Meditation Adverse Events (MAEs) – Adverse events linked to meditation practice; these can be mild or severe depending on several causes and conditions. Scientific studies indicate that perhaps as many as 1 in 10 people suffer some form of MAE correlated with the practice of meditation or mindfulness. Although an under-researched area, the potential for meditation to provoke adverse side effects is well documented in traditional literature.

Meta-awareness (metaconsciousness, metacognitive awareness) – The mediation of activity across the intrinsic -extrinsic brain networks.

Mild Cognitive Impairment (MCI) – It is presumed that human cognitive function declines from around the age of thirty. If this decline reaches a particular threshold, it may be diagnosed as MCI. MCI can be seen as a movement towards dementia, but this is a possibility rather than the definite outcome. Evidence does show that brain function and structure can be augmented in older adults.

Mindful Attention Training (MAT) – A mindfulness practice used to increase attention.

Mindfulness-Based Interventions (MBIs) – A blanket term for a family of mindfulness interventions, typically therapeutic forms rooted in the original MBSR framework. 

Mindfulness Based Stress Reduction (MBSR) – One of the first contemporary mindfulness practices, developed in the late 1970s with the intention to reduce stress.

Mindfulness Crisis – Over the last six years, several scientific reviews have identified structural and systematic limitations in the scientific investigation of meditation and mindfulness. The evidencing of theoretical and methodological limitations in mindfulness research has led to the ‘mindfulness crisis’. A term that reflects growing uncertainty in the research of meditation methods and their clinical applications. Also, the contemplative sciences are subject to the widespread replication crisis affecting social sciences more generally.

Negative Correlation – A scientific term that describes two entangled systems, that have maximum combined output. When activity in one system is high, it’s reduced in the other and vice versa (see intrinsic-extrinsic).

Neurodegeneration – the progressive attenuation of brain structure. Typical of conditions such as multiple sclerosis, Parkinson’s disease and Alzheimer’s disease.

Neurogenesis – Is the term that refers to the renewal or regrowth of brain tissue or cells. There is now ample evidence that meditation can promote both grey and white brain structures through the life cycle.

Nondual Awareness (NDA) – A mental state that is the goal of many forms of traditional meditation.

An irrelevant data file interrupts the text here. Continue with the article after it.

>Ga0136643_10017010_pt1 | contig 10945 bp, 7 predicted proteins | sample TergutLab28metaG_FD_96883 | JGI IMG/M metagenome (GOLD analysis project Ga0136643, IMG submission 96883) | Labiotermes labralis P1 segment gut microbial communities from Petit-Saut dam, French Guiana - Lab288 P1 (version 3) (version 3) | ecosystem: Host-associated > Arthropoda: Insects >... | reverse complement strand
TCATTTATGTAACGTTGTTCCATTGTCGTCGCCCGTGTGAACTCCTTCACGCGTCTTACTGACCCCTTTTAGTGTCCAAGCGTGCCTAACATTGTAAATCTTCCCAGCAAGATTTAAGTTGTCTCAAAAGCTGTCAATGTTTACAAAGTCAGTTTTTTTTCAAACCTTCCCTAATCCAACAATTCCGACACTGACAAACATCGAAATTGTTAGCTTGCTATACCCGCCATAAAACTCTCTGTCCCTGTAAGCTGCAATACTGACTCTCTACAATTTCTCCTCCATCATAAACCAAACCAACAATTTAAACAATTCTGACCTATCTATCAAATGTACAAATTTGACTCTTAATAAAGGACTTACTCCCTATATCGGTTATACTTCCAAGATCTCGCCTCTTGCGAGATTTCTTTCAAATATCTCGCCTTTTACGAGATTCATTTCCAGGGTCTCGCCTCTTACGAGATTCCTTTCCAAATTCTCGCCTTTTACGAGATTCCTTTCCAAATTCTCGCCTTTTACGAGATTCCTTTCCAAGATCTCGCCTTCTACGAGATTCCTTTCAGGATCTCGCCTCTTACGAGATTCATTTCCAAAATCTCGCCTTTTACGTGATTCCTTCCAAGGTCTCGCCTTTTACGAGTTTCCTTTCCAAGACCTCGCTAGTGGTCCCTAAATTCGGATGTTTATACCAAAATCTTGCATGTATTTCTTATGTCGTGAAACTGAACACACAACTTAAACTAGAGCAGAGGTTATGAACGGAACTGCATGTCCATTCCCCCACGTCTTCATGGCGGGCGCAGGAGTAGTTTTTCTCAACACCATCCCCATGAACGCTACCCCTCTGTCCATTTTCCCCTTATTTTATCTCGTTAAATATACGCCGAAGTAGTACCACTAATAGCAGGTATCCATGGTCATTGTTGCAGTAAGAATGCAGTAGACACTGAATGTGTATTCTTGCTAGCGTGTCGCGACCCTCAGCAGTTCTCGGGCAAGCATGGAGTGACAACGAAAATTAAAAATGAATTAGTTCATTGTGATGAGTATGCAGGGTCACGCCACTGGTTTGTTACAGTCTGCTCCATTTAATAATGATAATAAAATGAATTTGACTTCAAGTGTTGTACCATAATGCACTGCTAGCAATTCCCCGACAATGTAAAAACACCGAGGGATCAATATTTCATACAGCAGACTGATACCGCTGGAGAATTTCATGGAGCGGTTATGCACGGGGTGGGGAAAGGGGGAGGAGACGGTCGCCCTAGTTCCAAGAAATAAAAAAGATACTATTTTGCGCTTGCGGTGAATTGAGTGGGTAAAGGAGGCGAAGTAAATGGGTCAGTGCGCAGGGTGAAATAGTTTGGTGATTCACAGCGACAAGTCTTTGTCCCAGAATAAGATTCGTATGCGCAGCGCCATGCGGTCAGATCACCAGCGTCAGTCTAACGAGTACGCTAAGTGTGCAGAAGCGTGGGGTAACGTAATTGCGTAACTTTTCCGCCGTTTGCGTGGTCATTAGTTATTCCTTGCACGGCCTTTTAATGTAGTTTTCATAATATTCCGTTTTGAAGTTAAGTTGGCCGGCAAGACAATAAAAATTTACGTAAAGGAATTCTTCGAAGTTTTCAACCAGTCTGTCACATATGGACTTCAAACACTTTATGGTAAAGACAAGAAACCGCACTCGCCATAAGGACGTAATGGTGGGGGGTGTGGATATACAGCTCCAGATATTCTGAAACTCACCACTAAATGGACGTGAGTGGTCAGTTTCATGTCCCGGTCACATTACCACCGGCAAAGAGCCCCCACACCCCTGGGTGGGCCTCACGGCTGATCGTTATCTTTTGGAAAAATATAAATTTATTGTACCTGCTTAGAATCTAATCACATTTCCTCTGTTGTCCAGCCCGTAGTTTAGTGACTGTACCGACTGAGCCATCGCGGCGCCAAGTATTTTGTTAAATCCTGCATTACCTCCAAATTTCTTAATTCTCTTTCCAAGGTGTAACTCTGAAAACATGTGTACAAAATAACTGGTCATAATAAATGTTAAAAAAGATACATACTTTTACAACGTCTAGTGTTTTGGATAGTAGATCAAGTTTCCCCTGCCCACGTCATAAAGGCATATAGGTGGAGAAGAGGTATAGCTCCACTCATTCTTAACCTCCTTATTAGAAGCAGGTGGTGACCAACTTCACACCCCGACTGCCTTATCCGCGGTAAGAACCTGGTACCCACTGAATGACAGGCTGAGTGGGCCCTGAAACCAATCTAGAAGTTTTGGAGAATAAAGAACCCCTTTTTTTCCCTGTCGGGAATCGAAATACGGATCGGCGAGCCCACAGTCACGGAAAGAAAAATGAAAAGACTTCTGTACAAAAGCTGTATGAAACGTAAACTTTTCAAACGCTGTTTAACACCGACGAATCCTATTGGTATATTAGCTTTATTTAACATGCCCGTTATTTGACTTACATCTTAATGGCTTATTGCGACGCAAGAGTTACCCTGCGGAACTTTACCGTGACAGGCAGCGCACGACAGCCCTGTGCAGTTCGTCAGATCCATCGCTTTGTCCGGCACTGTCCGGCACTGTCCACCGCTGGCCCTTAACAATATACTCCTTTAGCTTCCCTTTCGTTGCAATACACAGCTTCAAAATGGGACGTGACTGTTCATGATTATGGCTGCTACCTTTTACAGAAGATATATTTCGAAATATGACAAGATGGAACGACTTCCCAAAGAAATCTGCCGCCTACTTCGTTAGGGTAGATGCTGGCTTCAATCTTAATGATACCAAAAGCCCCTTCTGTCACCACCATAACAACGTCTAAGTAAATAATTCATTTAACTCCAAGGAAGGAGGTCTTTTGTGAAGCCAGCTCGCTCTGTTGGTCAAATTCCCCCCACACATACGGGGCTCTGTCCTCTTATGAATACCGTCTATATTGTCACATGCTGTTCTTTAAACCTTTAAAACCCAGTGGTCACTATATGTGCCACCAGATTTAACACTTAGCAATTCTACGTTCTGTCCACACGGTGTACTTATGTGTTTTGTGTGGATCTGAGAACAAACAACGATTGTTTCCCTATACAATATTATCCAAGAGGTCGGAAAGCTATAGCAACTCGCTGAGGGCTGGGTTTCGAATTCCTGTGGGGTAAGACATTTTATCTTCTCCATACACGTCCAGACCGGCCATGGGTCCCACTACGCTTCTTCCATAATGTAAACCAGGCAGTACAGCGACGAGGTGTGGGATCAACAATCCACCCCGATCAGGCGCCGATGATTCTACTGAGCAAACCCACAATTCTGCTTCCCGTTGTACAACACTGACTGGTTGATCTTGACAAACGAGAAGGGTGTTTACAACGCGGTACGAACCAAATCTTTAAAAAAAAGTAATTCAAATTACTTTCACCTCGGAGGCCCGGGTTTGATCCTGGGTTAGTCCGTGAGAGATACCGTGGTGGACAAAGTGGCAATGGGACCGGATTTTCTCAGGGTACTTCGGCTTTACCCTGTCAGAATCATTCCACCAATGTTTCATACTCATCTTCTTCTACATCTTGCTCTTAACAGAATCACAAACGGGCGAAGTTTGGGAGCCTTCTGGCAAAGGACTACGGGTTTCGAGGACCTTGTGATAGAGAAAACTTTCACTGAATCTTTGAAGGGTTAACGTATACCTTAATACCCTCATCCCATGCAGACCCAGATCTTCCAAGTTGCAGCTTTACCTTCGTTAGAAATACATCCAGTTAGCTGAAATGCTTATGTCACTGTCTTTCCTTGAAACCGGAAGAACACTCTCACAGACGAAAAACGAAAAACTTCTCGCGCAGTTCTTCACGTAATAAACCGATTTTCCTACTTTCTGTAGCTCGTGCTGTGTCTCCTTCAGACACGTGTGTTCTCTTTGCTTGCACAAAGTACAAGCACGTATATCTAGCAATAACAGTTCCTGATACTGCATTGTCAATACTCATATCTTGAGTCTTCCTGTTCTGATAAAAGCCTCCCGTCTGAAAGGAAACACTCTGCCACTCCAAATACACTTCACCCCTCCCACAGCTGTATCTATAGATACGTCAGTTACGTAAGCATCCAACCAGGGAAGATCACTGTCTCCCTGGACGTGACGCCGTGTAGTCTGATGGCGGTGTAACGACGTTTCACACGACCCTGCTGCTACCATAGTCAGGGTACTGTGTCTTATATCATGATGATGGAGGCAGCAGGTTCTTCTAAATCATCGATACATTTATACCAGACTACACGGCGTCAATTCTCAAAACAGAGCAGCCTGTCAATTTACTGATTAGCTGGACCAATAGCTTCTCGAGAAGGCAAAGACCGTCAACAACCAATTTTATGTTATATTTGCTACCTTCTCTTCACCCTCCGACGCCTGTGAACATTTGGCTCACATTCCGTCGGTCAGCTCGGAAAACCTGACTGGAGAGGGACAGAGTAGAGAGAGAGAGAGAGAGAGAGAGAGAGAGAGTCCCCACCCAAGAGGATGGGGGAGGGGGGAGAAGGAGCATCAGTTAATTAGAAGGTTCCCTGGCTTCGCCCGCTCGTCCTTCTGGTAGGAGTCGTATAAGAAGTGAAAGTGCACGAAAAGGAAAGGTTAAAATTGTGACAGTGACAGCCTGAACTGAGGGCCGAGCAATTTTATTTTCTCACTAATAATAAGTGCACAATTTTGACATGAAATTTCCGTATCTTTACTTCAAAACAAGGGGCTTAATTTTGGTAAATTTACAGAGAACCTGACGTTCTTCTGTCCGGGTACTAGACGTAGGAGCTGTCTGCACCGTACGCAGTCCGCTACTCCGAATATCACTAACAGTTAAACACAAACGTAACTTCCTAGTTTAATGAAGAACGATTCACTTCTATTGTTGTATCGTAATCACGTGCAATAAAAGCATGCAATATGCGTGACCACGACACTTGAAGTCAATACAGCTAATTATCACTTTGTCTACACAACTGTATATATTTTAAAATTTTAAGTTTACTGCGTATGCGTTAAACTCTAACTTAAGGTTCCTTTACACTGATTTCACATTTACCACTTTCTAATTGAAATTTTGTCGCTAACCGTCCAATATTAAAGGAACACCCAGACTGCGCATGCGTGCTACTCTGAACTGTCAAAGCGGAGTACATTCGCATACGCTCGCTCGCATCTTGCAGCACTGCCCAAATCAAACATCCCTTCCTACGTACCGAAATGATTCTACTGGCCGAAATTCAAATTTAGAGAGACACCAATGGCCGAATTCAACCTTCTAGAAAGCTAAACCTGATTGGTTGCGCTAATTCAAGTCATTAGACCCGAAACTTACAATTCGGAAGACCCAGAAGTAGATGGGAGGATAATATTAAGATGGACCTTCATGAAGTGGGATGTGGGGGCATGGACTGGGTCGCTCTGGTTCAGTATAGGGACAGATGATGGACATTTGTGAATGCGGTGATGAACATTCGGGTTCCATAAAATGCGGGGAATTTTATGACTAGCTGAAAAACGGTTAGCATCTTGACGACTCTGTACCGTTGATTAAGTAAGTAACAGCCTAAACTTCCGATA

Ontology – A foundational concept of Western science, based on principles articulated by Aristotle.

Post Traumatic Stress Disorder (PSTD) – An anxiety disorder that is caused by exposure to traumatic events.  A condition which is treated.

Prosocial behaviour – A term used to describe actions intended to benefit others, such as sharing resources and volunteering, contributing to good causes. However, there is a general understanding of what is termed prosocial. Many grey areas make the term’s scientific use problematic; for example, the use of philanthropy to maximise tax liabilities or self-promotion.

Replication Crisis – The social sciences and medicine have been dogged by problems replicating (repeating) the results of scientific studies over the last twenty years. Without replication, scientific claims remain limited and preliminary at best. The science of meditation has also suffered from a large number of one-off unreplicated papers.

Resilience – The umbrella term resilience often describes the extent to which we are protected from declining mental health. However, it is relatively imprecise because each of us has different degrees of vulnerability to various mental health conditions. The notion that meditation is a panacea persists, even though most meditation and mindfulness research focusses on a limited number of cognitive traits and states. So it’s perhaps important to talk about resilience concerning specific mental health challenges.

Self-compassion – Although frequently linked to compassion in meditation research, self-compassion represents different sets of psychological constructs and behaviours. Despite a significant amount of research in this field, several uncertainties exist, including the relationship between the concepts of self-compassion and neuroticism.3

Side Effects – In common with most other health treatments, meditation’s therapeutic uses may provoke unwanted side effects, some serious.

Suicide – According to the World Health Organisation, suicide is responsible for 800,000 deaths every year. The US Army is one of the few organisations looking at meditation’s potential to lower suicide rates.

Task Positive Network (TPN) – The TPN is part of the extrinsic network and includes brain regions linked to attention and task performance (e.g. dorsal attention, dorsolateral, ventrolateral and motor areas).